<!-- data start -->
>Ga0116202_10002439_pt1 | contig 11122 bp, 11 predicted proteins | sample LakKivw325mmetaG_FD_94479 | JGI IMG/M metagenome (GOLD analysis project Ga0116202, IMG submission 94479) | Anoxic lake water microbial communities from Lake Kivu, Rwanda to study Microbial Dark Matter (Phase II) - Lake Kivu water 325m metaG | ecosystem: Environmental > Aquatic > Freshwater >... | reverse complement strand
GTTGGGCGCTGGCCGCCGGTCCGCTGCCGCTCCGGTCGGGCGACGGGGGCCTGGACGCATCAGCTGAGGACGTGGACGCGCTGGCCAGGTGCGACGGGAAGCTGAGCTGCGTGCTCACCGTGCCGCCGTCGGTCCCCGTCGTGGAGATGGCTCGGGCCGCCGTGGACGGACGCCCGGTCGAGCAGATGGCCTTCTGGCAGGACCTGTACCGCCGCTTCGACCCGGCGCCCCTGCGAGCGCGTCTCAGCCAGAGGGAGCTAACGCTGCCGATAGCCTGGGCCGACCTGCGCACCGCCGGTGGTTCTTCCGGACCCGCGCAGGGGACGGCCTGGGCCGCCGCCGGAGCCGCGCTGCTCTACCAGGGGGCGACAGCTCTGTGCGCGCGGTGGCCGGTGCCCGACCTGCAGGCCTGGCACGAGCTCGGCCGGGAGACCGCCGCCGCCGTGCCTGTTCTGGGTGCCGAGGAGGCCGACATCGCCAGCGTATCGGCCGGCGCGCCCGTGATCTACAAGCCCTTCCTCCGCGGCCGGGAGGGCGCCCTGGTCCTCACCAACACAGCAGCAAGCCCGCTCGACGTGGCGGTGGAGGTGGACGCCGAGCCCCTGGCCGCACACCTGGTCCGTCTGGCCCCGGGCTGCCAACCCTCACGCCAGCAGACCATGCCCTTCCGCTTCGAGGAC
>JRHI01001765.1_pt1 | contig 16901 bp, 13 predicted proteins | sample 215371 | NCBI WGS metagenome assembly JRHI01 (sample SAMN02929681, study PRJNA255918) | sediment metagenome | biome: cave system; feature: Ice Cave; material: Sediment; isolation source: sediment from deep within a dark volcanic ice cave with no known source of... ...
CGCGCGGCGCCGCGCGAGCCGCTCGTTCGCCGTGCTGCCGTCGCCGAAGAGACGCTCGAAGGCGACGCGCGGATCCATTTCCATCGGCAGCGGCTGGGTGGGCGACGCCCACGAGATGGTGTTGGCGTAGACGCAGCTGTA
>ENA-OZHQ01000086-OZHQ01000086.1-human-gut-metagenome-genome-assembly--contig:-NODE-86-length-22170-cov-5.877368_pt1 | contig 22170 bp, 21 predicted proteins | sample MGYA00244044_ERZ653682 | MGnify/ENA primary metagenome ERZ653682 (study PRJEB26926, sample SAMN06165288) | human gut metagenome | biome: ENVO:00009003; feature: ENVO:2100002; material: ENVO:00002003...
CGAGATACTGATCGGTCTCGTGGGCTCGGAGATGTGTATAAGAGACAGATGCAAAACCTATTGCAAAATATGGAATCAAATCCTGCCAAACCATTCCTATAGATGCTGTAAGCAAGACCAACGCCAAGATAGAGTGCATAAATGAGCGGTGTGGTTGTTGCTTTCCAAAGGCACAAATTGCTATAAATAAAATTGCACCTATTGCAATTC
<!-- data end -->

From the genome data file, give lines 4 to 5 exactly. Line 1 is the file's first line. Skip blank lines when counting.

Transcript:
CGCGCGGCGCCGCGCGAGCCGCTCGTTCGCCGTGCTGCCGTCGCCGAAGAGACGCTCGAAGGCGACGCGCGGATCCATTTCCATCGGCAGCGGCTGGGTGGGCGACGCCCACGAGATGGTGTTGGCGTAGACGCAGCTGTA
>ENA-OZHQ01000086-OZHQ01000086.1-human-gut-metagenome-genome-assembly--contig:-NODE-86-length-22170-cov-5.877368_pt1 | contig 22170 bp, 21 predicted proteins | sample MGYA00244044_ERZ653682 | MGnify/ENA primary metagenome ERZ653682 (study PRJEB26926, sample SAMN06165288) | human gut metagenome | biome: ENVO:00009003; feature: ENVO:2100002; material: ENVO:00002003...